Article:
CLEARWATER BEACH — Chris Tracey was bold.
She liked to smear on pancake makeup inside the little Clearwater Beach store her family owned. Customers sometimes cocked an eyebrow as she transformed herself.
She was an exasperated resort manager. A vindictive, gossip-spreading cousin. A sharp-tongued divorcee. Fresh and pretty, old and weathered.
She took the stage as more than 70 different characters.
"Chris Tracey was a born actress," said her sister, Marlyn Tracey. "From the time she could crawl, she was entertaining anyone who met her."
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She was tiny — 5 feet tall — but she got noticed. Her family called her a "ham bone."
Ms. Tracey was loud, funny, sharp. She liked to blare Led Zeppelin, Pearl Jam, Def Leppard. She was obsessed with David Bowie. She wasn't known for great singing, but she was known for great air guitar.
"She had a wild rock 'n' roll streak to her," said her sister, 59. "I hated her music. She would be driving down the road and she'd put on her station. I'd say, 'Turn it off!' But she'd say, 'I'm driving!' "
She worked in medical billing and coding, and helped run the Anchor Mini Mart, which her family has owned for 40 years. She was single and cared for her two terriers, Trixie and Shamus.
She dabbled in performing until 15 years ago. Her niece signed up for acting classes at Ruth Eckerd Hall, then came down with a sore throat and couldn't go. Her spot came open.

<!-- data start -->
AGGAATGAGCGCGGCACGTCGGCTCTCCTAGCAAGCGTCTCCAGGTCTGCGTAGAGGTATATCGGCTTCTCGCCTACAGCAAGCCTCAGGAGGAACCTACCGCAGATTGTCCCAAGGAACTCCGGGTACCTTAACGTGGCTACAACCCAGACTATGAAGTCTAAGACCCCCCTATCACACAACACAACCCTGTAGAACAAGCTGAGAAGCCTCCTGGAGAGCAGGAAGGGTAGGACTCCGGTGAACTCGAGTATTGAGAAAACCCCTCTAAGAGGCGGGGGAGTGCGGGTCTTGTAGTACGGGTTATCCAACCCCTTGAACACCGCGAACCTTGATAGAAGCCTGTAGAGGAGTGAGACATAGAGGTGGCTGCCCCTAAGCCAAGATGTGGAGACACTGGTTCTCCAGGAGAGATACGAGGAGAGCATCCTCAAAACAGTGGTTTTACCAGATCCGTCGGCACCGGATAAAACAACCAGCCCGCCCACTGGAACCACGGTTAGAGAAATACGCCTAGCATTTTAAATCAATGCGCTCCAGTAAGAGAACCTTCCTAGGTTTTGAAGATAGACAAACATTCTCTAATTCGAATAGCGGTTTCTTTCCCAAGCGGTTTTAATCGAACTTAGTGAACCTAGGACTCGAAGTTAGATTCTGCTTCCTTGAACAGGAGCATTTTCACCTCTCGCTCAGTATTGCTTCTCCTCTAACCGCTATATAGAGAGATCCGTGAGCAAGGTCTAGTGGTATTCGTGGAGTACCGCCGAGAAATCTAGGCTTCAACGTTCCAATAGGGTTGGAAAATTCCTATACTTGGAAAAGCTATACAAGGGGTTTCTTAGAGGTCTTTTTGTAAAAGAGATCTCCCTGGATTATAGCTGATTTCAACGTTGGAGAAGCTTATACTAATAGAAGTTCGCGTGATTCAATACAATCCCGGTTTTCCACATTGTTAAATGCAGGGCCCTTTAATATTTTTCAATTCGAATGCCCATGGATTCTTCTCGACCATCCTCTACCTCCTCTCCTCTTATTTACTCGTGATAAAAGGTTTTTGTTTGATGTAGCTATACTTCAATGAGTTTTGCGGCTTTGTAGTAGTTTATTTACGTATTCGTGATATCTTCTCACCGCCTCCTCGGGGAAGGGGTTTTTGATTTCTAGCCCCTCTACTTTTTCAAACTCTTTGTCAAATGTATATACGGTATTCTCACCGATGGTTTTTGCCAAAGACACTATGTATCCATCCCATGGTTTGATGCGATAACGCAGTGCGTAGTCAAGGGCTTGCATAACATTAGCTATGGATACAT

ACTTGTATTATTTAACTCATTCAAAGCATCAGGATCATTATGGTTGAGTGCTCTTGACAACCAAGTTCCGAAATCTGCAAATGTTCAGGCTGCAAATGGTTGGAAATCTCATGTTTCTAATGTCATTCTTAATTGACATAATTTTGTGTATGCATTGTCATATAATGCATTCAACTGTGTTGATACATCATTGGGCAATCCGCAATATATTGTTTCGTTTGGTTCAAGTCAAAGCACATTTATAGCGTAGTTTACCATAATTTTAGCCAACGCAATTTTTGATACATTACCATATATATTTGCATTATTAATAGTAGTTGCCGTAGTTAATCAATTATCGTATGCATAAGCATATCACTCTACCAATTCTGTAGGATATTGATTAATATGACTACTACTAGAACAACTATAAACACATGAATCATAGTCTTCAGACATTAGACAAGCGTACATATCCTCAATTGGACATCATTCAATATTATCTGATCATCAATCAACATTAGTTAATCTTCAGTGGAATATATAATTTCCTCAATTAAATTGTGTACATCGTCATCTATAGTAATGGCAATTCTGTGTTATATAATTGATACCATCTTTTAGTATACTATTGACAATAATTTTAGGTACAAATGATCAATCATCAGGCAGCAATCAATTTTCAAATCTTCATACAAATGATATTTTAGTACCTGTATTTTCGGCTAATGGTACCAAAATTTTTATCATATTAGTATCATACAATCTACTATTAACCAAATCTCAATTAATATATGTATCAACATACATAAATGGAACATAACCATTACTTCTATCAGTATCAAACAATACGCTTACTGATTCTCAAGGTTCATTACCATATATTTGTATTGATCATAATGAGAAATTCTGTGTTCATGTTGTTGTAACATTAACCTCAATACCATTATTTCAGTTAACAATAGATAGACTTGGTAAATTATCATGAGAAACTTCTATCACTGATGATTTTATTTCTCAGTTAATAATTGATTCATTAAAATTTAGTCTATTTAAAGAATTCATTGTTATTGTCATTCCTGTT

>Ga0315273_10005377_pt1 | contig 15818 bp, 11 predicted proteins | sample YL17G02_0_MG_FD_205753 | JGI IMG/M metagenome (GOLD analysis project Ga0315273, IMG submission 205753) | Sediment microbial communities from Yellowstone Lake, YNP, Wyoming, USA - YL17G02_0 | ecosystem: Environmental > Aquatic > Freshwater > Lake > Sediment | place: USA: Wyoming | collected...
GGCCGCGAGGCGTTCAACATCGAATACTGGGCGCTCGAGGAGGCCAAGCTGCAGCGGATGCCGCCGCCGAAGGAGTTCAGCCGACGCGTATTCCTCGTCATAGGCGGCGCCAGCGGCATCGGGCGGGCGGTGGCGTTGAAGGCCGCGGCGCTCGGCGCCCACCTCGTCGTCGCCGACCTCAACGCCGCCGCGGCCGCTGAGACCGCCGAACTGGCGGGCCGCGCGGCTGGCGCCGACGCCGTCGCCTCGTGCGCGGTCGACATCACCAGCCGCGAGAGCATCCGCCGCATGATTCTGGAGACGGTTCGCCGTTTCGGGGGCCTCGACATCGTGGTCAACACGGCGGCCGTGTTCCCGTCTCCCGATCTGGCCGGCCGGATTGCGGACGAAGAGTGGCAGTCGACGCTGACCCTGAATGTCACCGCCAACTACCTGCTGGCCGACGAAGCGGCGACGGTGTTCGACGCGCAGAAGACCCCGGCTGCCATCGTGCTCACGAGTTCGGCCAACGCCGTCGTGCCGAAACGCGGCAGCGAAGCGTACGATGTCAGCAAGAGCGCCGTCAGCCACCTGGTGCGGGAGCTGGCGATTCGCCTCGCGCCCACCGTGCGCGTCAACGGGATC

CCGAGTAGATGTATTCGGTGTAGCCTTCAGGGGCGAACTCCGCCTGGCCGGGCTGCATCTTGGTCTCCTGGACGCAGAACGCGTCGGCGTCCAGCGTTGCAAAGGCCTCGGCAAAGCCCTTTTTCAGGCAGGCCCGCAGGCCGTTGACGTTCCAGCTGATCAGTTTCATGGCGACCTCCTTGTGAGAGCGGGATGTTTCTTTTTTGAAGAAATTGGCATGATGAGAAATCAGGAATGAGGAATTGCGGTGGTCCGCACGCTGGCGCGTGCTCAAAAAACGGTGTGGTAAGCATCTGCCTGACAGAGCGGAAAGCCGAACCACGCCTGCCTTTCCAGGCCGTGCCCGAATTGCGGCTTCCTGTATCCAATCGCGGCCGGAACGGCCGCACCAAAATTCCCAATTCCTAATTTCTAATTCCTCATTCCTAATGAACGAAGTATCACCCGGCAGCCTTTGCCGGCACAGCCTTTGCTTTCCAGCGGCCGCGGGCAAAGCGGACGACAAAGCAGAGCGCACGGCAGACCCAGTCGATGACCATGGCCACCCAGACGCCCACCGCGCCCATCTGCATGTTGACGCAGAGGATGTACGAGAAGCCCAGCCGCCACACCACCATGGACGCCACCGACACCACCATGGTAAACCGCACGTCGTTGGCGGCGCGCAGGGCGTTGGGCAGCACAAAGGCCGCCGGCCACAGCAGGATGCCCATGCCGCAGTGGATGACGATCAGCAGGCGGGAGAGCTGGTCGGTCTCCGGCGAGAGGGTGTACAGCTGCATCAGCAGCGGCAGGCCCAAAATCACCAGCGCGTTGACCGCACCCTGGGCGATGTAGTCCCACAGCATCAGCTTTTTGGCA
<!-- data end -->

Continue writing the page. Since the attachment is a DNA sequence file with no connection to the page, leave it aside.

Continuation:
"Hell, I'll go," Ms. Tracey said.
She was hooked. She auditioned with Ed Fletcher's Early Bird Dinner Theatre, a company that performs at the Italian American Club on McMullen-Booth Road. Fletcher, the owner, wanted to assemble a strong ensemble for his plays.
"Over the years, whenever we needed someone in a pinch, it was always, 'Call Chris Tracey,' " said Fletcher. "She was a real crowd pleaser. She did comedy exceptionally well. She did drama. She was also a leading lady."
An actor once froze right before the show opened, he said. Frantic, the director needed a replacement. Get a script to Chris Tracey, Fletcher said.
"She went up there and knocked them dead."
She acted in plays and rehearsed for others at the same time. A Bedfull of Foreigners. Crimes of the Heart. Whose Wives Are They, Anyway? Hotbed Hotel. Tea for Two.
Her last role was Ouiser Boudreaux in Steel Magnolias, April 2007. It was one of her favorite parts. Marlyn Tracey loved watching her sister tackle the character, "but I actually don't like Steel Magnolias because the outcome is a bummer."
Ms. Tracey had a different take.
"It's so true to life."
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She lived for nine years with cancer that makes the skin erupt with tumors.
She worked and acted through it. She was cast in Early Bird's latest play, Social Security, slated to open in September. She was going to play a grandmother.
She studied in the hospital. She told the doctors she had to get out because she had a show to do.
"She was tough," Fletcher said. "She was running lines with the nurses."
Her cancer was in remission, her family said. But the treatments had caused her kidneys to fail. She died June 5. She was 50.
The play will still go on.
Stephanie Hayes can be reached at email@example.com or (727) 893-8857.